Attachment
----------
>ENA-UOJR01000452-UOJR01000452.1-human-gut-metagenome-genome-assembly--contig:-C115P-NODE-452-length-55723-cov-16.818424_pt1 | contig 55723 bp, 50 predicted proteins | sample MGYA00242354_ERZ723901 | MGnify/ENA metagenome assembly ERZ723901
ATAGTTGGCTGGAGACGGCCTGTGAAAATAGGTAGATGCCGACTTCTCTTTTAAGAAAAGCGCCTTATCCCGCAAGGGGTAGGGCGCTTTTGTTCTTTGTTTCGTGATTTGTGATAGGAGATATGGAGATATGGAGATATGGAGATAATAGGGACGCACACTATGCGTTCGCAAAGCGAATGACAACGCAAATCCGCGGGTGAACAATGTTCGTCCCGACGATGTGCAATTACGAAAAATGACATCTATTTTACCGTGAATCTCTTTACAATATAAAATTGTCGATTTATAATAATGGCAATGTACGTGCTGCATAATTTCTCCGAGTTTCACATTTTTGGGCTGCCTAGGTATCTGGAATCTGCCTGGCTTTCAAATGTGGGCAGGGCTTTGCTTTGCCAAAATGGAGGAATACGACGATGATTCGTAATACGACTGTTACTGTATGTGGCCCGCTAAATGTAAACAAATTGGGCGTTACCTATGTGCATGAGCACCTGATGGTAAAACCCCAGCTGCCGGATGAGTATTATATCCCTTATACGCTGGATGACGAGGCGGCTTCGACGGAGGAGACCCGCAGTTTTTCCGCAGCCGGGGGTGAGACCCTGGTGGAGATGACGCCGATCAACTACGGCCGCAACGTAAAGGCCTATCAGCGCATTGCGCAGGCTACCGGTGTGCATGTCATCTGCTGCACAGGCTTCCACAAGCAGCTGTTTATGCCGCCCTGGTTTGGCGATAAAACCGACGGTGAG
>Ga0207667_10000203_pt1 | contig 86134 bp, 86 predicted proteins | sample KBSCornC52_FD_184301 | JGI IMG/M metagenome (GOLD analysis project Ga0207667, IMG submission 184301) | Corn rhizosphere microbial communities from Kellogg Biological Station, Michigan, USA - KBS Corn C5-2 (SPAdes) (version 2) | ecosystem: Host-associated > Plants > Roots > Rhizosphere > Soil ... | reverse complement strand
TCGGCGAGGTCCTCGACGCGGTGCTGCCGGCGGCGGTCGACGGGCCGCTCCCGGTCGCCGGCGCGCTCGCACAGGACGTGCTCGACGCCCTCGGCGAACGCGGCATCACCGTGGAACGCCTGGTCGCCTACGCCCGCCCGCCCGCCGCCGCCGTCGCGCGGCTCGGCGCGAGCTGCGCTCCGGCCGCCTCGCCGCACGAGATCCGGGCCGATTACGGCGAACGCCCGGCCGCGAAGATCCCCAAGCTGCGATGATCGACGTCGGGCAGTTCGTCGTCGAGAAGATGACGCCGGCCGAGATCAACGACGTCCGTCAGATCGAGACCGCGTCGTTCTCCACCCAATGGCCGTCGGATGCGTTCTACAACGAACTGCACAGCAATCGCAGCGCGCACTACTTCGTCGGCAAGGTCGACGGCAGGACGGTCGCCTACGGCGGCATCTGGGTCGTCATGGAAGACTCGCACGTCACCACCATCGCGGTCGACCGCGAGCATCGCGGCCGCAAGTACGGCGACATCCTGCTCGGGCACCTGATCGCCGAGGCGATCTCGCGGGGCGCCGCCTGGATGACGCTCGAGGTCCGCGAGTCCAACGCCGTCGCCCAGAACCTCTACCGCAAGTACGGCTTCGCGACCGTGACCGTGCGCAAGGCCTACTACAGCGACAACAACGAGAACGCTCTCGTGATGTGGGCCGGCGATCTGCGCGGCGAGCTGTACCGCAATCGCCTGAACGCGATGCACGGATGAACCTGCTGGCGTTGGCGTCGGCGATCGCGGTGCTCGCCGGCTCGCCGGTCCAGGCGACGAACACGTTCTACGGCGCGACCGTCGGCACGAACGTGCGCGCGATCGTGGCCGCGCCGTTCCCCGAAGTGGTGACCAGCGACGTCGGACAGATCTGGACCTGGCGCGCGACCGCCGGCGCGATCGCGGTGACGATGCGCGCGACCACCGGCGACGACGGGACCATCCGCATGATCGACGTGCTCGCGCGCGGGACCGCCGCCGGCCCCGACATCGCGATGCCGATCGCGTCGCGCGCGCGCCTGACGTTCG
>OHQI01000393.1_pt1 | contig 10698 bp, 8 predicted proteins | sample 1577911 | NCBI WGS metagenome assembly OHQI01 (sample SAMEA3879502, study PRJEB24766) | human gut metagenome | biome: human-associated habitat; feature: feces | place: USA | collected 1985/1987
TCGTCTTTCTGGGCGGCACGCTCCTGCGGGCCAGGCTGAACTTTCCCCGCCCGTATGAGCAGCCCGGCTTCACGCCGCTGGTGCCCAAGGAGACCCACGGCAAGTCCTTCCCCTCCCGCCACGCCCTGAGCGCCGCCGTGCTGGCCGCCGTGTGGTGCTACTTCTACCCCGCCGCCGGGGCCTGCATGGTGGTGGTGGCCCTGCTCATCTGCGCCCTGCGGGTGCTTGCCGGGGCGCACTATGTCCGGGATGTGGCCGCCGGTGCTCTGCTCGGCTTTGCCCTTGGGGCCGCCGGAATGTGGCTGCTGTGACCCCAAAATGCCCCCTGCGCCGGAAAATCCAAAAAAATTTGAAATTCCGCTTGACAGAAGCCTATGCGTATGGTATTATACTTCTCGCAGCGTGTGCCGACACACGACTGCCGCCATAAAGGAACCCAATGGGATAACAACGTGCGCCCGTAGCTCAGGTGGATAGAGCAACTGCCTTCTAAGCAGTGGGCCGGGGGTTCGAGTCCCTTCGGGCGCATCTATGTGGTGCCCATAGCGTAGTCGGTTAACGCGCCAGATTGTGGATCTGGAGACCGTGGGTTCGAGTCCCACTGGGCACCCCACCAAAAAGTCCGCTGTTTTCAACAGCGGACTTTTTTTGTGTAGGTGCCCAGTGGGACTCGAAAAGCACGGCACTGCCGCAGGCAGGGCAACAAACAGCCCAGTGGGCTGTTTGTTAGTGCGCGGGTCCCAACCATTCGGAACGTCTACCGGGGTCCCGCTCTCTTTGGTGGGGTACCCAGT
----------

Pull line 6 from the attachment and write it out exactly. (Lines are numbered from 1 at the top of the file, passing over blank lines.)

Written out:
TCGTCTTTCTGGGCGGCACGCTCCTGCGGGCCAGGCTGAACTTTCCCCGCCCGTATGAGCAGCCCGGCTTCACGCCGCTGGTGCCCAAGGAGACCCACGGCAAGTCCTTCCCCTCCCGCCACGCCCTGAGCGCCGCCGTGCTGGCCGCCGTGTGGTGCTACTTCTACCCCGCCGCCGGGGCCTGCATGGTGGTGGTGGCCCTGCTCATCTGCGCCCTGCGGGTGCTTGCCGGGGCGCACTATGTCCGGGATGTGGCCGCCGGTGCTCTGCTCGGCTTTGCCCTTGGGGCCGCCGGAATGTGGCTGCTGTGACCCCAAAATGCCCCCTGCGCCGGAAAATCCAAAAAAATTTGAAATTCCGCTTGACAGAAGCCTATGCGTATGGTATTATACTTCTCGCAGCGTGTGCCGACACACGACTGCCGCCATAAAGGAACCCAATGGGATAACAACGTGCGCCCGTAGCTCAGGTGGATAGAGCAACTGCCTTCTAAGCAGTGGGCCGGGGGTTCGAGTCCCTTCGGGCGCATCTATGTGGTGCCCATAGCGTAGTCGGTTAACGCGCCAGATTGTGGATCTGGAGACCGTGGGTTCGAGTCCCACTGGGCACCCCACCAAAAAGTCCGCTGTTTTCAACAGCGGACTTTTTTTGTGTAGGTGCCCAGTGGGACTCGAAAAGCACGGCACTGCCGCAGGCAGGGCAACAAACAGCCCAGTGGGCTGTTTGTTAGTGCGCGGGTCCCAACCATTCGGAACGTCTACCGGGGTCCCGCTCTCTTTGGTGGGGTACCCAGT